HAMISH MacPherson’s articles on Scottish history are a joy to read. I have always felt that part of the reluctance of so many Scots to vote for independence is down to an inadequate knowledge of our history.

I was a history teacher for almost 40 years and course material, exam questions, etc, forced me to teach mainly about the glories of the British Empire. Hamish describes fully the outrage at Berwick upon Tweed, which was caused mainly by the garrison taunting Edward from the wall by shouting ‘Longshanks’ at him. He was six foot two in height, exceptional for the time.

England’s Plantagenet monarchs were also virulently anti-Semitic. Edward’s father forced all Jews to wear identifying badges on their clothing and Edward himself expelled all Jews from England. Despite all of this Edward has a place of honour in Westminster Abbey. His tomb carries the description “Hammer of the Scots”. To my mind it has always defined the relationship between Scotland and England.

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Alan Clayton, Strachur, Argyll

IN response to Robert Anderson’s long letter (Letters, The National, June 28).

Voter turnout undoubtedly affected the SNP. And as you said, inspiring voters to turn out is a job for political parties. Policy is a fundamental way to do that.

Since the election, people, including myself, have been calling for a move to the left, “bolder” more “radical” policies. It has to be clarified what this means – or what it doesn’t.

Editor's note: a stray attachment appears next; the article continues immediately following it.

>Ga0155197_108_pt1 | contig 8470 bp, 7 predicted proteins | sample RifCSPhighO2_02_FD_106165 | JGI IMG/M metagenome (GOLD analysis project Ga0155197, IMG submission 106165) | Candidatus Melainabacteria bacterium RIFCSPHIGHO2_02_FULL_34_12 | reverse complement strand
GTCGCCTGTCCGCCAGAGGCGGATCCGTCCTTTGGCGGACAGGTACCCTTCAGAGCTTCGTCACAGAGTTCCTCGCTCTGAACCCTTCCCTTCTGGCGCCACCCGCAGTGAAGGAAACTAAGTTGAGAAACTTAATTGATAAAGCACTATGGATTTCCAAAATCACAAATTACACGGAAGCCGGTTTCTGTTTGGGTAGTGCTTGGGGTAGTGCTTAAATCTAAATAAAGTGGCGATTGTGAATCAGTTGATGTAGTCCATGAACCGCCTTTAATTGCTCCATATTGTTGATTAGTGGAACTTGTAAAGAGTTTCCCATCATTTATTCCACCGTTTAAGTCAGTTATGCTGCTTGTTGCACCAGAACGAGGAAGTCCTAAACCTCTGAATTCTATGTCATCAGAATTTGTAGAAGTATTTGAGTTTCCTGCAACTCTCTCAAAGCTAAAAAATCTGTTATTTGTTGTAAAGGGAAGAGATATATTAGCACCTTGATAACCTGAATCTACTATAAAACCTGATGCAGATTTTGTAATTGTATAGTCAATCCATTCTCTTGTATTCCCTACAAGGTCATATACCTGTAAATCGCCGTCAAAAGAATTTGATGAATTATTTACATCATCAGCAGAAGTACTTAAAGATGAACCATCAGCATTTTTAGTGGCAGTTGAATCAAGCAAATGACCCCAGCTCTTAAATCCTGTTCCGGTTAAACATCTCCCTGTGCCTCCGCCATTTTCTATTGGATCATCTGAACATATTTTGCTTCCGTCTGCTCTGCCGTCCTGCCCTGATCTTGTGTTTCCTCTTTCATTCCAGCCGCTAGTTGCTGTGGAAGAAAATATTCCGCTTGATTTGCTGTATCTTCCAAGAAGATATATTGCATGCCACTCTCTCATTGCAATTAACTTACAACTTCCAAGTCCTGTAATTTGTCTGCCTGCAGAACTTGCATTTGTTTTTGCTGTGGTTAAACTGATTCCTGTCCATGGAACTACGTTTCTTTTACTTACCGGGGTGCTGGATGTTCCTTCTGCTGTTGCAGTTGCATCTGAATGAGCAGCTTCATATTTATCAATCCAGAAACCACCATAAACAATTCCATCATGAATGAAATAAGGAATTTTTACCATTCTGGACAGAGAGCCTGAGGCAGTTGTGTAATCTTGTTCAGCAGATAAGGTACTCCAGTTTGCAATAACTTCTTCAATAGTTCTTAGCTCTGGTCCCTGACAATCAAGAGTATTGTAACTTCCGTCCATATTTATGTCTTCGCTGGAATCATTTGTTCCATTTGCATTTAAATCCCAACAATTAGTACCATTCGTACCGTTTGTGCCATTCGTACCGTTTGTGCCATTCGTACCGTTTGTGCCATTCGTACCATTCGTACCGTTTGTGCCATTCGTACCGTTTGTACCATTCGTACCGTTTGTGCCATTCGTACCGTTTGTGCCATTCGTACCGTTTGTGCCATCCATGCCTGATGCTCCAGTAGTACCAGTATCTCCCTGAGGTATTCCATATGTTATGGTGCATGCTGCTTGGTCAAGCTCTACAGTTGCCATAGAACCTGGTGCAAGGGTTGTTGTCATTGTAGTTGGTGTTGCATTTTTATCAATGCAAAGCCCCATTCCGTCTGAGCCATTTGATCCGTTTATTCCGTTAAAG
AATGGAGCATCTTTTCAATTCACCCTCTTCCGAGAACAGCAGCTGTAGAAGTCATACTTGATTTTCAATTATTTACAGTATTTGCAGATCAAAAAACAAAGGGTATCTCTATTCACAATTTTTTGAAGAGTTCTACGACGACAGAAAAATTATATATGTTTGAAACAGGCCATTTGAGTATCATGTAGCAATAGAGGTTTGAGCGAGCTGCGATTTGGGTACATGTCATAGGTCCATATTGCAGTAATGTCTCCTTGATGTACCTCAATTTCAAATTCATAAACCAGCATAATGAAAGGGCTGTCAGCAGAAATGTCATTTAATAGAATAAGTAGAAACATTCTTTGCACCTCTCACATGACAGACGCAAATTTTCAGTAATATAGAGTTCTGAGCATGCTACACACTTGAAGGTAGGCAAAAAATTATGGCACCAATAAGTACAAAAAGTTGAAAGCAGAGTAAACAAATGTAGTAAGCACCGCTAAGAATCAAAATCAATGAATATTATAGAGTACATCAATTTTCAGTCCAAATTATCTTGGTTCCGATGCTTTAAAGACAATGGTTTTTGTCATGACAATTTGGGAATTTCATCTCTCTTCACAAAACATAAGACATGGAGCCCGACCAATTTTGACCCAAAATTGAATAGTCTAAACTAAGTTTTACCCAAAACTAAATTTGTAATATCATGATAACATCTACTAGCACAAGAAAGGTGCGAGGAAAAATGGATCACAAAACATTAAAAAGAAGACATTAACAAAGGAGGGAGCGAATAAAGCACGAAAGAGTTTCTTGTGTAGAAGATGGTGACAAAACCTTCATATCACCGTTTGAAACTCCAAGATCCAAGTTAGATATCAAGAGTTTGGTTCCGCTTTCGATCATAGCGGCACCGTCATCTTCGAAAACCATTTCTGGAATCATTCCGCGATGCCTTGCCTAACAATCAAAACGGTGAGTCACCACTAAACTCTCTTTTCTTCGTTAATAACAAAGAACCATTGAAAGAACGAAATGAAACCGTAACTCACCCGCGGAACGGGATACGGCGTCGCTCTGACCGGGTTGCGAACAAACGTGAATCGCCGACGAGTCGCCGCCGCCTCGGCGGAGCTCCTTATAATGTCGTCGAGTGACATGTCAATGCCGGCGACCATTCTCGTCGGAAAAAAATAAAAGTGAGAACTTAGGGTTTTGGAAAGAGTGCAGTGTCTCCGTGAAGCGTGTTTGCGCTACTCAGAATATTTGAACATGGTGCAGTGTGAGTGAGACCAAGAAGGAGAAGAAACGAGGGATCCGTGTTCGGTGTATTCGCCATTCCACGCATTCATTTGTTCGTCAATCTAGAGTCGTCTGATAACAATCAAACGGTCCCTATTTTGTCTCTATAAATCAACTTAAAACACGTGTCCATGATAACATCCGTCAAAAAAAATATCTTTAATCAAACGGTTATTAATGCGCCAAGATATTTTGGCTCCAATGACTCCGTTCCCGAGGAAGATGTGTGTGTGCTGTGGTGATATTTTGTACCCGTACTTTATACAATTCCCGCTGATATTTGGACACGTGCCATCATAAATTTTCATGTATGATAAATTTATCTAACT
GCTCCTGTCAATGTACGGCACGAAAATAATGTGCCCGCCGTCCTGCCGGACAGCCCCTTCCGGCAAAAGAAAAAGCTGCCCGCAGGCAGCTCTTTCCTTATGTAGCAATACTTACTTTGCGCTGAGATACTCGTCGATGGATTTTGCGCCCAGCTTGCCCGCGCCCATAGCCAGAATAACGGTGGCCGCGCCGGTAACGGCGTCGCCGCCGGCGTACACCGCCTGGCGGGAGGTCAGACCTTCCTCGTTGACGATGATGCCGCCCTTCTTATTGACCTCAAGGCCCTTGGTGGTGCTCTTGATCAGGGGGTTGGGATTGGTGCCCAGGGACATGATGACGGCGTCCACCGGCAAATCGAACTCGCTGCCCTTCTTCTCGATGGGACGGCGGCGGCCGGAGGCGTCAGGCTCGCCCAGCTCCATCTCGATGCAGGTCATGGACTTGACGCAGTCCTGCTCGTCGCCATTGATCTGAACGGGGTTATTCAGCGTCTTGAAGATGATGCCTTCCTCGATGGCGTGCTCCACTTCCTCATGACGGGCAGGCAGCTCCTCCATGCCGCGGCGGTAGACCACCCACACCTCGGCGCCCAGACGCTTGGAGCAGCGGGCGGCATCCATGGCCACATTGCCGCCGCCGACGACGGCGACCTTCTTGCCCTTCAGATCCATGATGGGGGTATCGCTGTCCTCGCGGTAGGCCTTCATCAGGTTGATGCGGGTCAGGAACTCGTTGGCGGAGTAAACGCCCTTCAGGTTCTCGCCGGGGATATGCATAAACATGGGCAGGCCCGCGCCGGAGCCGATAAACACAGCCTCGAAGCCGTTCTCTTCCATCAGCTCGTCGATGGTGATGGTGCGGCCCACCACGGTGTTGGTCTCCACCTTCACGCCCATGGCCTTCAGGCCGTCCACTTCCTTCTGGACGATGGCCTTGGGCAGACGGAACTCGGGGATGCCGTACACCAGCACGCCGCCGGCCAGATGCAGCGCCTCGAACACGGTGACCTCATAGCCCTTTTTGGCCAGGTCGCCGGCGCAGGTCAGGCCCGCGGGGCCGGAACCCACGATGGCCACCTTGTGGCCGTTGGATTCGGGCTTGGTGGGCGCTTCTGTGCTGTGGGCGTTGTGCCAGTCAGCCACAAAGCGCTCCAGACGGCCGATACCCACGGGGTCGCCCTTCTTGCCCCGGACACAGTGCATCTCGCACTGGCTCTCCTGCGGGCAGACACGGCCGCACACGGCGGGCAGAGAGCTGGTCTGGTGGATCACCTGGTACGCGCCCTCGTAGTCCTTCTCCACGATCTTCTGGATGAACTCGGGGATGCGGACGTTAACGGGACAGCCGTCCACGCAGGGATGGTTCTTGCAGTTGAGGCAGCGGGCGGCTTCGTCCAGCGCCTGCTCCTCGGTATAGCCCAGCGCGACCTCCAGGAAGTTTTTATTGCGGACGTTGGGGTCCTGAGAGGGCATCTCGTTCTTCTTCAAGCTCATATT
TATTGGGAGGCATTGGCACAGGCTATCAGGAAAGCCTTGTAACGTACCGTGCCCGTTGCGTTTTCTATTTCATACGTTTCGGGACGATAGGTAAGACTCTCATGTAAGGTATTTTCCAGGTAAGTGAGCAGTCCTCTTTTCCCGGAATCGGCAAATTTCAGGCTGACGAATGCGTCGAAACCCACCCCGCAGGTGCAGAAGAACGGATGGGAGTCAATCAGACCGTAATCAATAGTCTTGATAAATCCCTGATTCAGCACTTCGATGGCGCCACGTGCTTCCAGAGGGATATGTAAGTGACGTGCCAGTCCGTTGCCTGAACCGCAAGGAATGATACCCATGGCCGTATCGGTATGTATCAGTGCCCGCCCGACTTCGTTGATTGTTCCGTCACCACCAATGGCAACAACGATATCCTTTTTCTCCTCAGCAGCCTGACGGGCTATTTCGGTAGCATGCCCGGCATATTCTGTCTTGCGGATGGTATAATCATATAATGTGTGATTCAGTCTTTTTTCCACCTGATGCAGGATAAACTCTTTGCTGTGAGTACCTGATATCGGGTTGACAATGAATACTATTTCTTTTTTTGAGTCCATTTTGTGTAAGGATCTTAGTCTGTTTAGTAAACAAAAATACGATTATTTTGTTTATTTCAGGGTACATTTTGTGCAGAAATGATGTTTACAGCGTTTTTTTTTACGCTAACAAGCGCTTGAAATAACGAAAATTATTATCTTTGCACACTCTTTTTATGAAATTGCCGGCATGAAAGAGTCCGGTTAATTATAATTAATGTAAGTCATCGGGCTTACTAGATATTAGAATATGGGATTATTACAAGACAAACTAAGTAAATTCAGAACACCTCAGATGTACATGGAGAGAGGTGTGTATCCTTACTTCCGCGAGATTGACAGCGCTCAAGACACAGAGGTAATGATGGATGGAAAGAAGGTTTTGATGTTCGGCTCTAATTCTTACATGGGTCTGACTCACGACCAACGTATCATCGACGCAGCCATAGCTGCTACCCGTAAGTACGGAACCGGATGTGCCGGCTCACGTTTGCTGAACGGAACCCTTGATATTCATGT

It doesn’t mean marching down town centres with hammer and sickle flags. It doesn’t mean sending armed soldiers on to the oil rigs. It doesn’t mean banning anyone from owning their own home.

What it does mean is policies that people care about – across Scotland. Nationalising the energy industry. A minimum wage locked to the living wage. Greater land reform.

Replacing the Council Tax. Greater control for citizens over decision making in government and their workplace.

People, even on the left, tend to look at socialism with scorn and forget what it actually is and what it has given us. Forget the clichés. Socialism is the NHS. Socialism is a national minimum wage. Socialism is the welfare state. Socialism is equal pay. Socialism is mass social house building.

Forget the label “socialism” even! Even Corbyn has. What people are calling for is that edge that the SNP had. Radical policies like free university tuition for example – which is a socialist policy based on universalism.

The First Minister’s recent announcement that the Scottish Government would take stock and refresh is welcome and I believe that it will lead to that edge returning.

While some of these policies may be “unpopular” amongst certain groups and maybe Mr Anderson, they appeal to the masses – the wider electorate.

Many of these policies require greater powers which is why that should be the top priority of SNP MPs at Westminster. There is a clear mandate. But even just stating support for policies demonstrates your aims.